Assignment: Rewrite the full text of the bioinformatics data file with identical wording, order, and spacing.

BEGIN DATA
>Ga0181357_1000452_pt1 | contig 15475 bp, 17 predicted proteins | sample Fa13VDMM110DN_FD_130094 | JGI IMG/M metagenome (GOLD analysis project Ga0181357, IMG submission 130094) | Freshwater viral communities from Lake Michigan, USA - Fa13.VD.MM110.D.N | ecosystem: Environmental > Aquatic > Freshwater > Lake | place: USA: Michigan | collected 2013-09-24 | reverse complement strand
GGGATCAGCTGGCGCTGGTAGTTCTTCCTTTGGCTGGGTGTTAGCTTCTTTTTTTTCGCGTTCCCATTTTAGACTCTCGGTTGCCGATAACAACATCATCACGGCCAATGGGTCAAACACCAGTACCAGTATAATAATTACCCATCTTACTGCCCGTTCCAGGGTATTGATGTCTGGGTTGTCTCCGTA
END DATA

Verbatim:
>Ga0181357_1000452_pt1 | contig 15475 bp, 17 predicted proteins | sample Fa13VDMM110DN_FD_130094 | JGI IMG/M metagenome (GOLD analysis project Ga0181357, IMG submission 130094) | Freshwater viral communities from Lake Michigan, USA - Fa13.VD.MM110.D.N | ecosystem: Environmental > Aquatic > Freshwater > Lake | place: USA: Michigan | collected 2013-09-24 | reverse complement strand
GGGATCAGCTGGCGCTGGTAGTTCTTCCTTTGGCTGGGTGTTAGCTTCTTTTTTTTCGCGTTCCCATTTTAGACTCTCGGTTGCCGATAACAACATCATCACGGCCAATGGGTCAAACACCAGTACCAGTATAATAATTACCCATCTTACTGCCCGTTCCAGGGTATTGATGTCTGGGTTGTCTCCGTA